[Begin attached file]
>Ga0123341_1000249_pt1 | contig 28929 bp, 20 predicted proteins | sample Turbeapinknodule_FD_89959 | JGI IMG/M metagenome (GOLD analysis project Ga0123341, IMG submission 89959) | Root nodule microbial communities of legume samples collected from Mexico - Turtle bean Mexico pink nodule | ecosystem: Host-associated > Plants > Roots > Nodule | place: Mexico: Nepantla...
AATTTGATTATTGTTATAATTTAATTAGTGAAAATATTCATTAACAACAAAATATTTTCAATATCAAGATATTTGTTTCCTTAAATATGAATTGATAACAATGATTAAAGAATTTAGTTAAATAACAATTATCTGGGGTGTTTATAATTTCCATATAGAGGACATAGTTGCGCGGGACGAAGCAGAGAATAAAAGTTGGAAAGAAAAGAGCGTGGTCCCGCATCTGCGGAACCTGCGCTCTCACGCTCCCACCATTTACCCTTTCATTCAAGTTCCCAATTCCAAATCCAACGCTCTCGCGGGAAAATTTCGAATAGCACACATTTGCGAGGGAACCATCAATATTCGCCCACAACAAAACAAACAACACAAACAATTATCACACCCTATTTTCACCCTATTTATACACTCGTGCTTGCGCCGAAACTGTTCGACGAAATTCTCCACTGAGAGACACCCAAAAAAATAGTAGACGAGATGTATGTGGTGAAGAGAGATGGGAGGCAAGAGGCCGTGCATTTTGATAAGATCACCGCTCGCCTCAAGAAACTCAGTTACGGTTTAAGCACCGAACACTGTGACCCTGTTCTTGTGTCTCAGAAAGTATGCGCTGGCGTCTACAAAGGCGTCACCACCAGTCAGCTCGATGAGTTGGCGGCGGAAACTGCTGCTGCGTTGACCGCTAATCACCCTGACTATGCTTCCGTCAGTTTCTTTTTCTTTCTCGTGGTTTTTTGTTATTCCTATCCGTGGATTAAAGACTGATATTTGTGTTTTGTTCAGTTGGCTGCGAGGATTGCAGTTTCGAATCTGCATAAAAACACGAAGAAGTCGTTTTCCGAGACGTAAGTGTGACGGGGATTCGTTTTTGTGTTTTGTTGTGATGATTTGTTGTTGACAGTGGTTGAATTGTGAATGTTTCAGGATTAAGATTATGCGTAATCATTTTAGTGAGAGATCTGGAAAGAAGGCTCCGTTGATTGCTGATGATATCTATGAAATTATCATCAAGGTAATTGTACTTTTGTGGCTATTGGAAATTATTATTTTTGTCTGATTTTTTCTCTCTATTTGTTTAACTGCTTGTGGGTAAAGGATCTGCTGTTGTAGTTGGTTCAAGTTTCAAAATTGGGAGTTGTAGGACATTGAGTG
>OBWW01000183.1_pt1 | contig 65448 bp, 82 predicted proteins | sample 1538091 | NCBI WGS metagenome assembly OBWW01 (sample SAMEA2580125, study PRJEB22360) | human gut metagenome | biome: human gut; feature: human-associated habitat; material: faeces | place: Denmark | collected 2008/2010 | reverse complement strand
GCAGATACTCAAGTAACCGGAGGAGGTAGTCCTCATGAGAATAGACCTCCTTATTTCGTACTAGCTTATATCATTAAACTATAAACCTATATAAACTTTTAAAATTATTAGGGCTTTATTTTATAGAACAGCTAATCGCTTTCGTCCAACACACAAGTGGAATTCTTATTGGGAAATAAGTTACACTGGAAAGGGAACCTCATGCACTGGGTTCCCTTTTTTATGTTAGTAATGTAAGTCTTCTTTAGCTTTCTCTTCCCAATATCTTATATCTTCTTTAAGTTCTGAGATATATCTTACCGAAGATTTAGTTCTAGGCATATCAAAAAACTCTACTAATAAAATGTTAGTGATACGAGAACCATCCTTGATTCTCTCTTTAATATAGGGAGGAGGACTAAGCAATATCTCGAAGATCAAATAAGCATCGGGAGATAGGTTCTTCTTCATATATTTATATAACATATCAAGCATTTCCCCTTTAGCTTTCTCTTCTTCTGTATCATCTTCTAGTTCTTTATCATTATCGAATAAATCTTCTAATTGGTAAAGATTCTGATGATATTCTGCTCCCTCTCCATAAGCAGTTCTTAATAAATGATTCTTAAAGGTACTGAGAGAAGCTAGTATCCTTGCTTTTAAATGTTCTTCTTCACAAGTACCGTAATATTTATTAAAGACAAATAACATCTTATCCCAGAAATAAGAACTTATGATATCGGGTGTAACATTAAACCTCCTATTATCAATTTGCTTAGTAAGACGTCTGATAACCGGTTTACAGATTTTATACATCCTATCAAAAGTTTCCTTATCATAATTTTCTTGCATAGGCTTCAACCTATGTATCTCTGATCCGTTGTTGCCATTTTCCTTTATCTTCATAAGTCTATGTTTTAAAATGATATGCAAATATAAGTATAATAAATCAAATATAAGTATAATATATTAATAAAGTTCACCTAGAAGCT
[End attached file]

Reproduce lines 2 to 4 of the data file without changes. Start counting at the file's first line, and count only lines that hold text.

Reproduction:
AATTTGATTATTGTTATAATTTAATTAGTGAAAATATTCATTAACAACAAAATATTTTCAATATCAAGATATTTGTTTCCTTAAATATGAATTGATAACAATGATTAAAGAATTTAGTTAAATAACAATTATCTGGGGTGTTTATAATTTCCATATAGAGGACATAGTTGCGCGGGACGAAGCAGAGAATAAAAGTTGGAAAGAAAAGAGCGTGGTCCCGCATCTGCGGAACCTGCGCTCTCACGCTCCCACCATTTACCCTTTCATTCAAGTTCCCAATTCCAAATCCAACGCTCTCGCGGGAAAATTTCGAATAGCACACATTTGCGAGGGAACCATCAATATTCGCCCACAACAAAACAAACAACACAAACAATTATCACACCCTATTTTCACCCTATTTATACACTCGTGCTTGCGCCGAAACTGTTCGACGAAATTCTCCACTGAGAGACACCCAAAAAAATAGTAGACGAGATGTATGTGGTGAAGAGAGATGGGAGGCAAGAGGCCGTGCATTTTGATAAGATCACCGCTCGCCTCAAGAAACTCAGTTACGGTTTAAGCACCGAACACTGTGACCCTGTTCTTGTGTCTCAGAAAGTATGCGCTGGCGTCTACAAAGGCGTCACCACCAGTCAGCTCGATGAGTTGGCGGCGGAAACTGCTGCTGCGTTGACCGCTAATCACCCTGACTATGCTTCCGTCAGTTTCTTTTTCTTTCTCGTGGTTTTTTGTTATTCCTATCCGTGGATTAAAGACTGATATTTGTGTTTTGTTCAGTTGGCTGCGAGGATTGCAGTTTCGAATCTGCATAAAAACACGAAGAAGTCGTTTTCCGAGACGTAAGTGTGACGGGGATTCGTTTTTGTGTTTTGTTGTGATGATTTGTTGTTGACAGTGGTTGAATTGTGAATGTTTCAGGATTAAGATTATGCGTAATCATTTTAGTGAGAGATCTGGAAAGAAGGCTCCGTTGATTGCTGATGATATCTATGAAATTATCATCAAGGTAATTGTACTTTTGTGGCTATTGGAAATTATTATTTTTGTCTGATTTTTTCTCTCTATTTGTTTAACTGCTTGTGGGTAAAGGATCTGCTGTTGTAGTTGGTTCAAGTTTCAAAATTGGGAGTTGTAGGACATTGAGTG
>OBWW01000183.1_pt1 | contig 65448 bp, 82 predicted proteins | sample 1538091 | NCBI WGS metagenome assembly OBWW01 (sample SAMEA2580125, study PRJEB22360) | human gut metagenome | biome: human gut; feature: human-associated habitat; material: faeces | place: Denmark | collected 2008/2010 | reverse complement strand
GCAGATACTCAAGTAACCGGAGGAGGTAGTCCTCATGAGAATAGACCTCCTTATTTCGTACTAGCTTATATCATTAAACTATAAACCTATATAAACTTTTAAAATTATTAGGGCTTTATTTTATAGAACAGCTAATCGCTTTCGTCCAACACACAAGTGGAATTCTTATTGGGAAATAAGTTACACTGGAAAGGGAACCTCATGCACTGGGTTCCCTTTTTTATGTTAGTAATGTAAGTCTTCTTTAGCTTTCTCTTCCCAATATCTTATATCTTCTTTAAGTTCTGAGATATATCTTACCGAAGATTTAGTTCTAGGCATATCAAAAAACTCTACTAATAAAATGTTAGTGATACGAGAACCATCCTTGATTCTCTCTTTAATATAGGGAGGAGGACTAAGCAATATCTCGAAGATCAAATAAGCATCGGGAGATAGGTTCTTCTTCATATATTTATATAACATATCAAGCATTTCCCCTTTAGCTTTCTCTTCTTCTGTATCATCTTCTAGTTCTTTATCATTATCGAATAAATCTTCTAATTGGTAAAGATTCTGATGATATTCTGCTCCCTCTCCATAAGCAGTTCTTAATAAATGATTCTTAAAGGTACTGAGAGAAGCTAGTATCCTTGCTTTTAAATGTTCTTCTTCACAAGTACCGTAATATTTATTAAAGACAAATAACATCTTATCCCAGAAATAAGAACTTATGATATCGGGTGTAACATTAAACCTCCTATTATCAATTTGCTTAGTAAGACGTCTGATAACCGGTTTACAGATTTTATACATCCTATCAAAAGTTTCCTTATCATAATTTTCTTGCATAGGCTTCAACCTATGTATCTCTGATCCGTTGTTGCCATTTTCCTTTATCTTCATAAGTCTATGTTTTAAAATGATATGCAAATATAAGTATAATAAATCAAATATAAGTATAATATATTAATAAAGTTCACCTAGAAGCT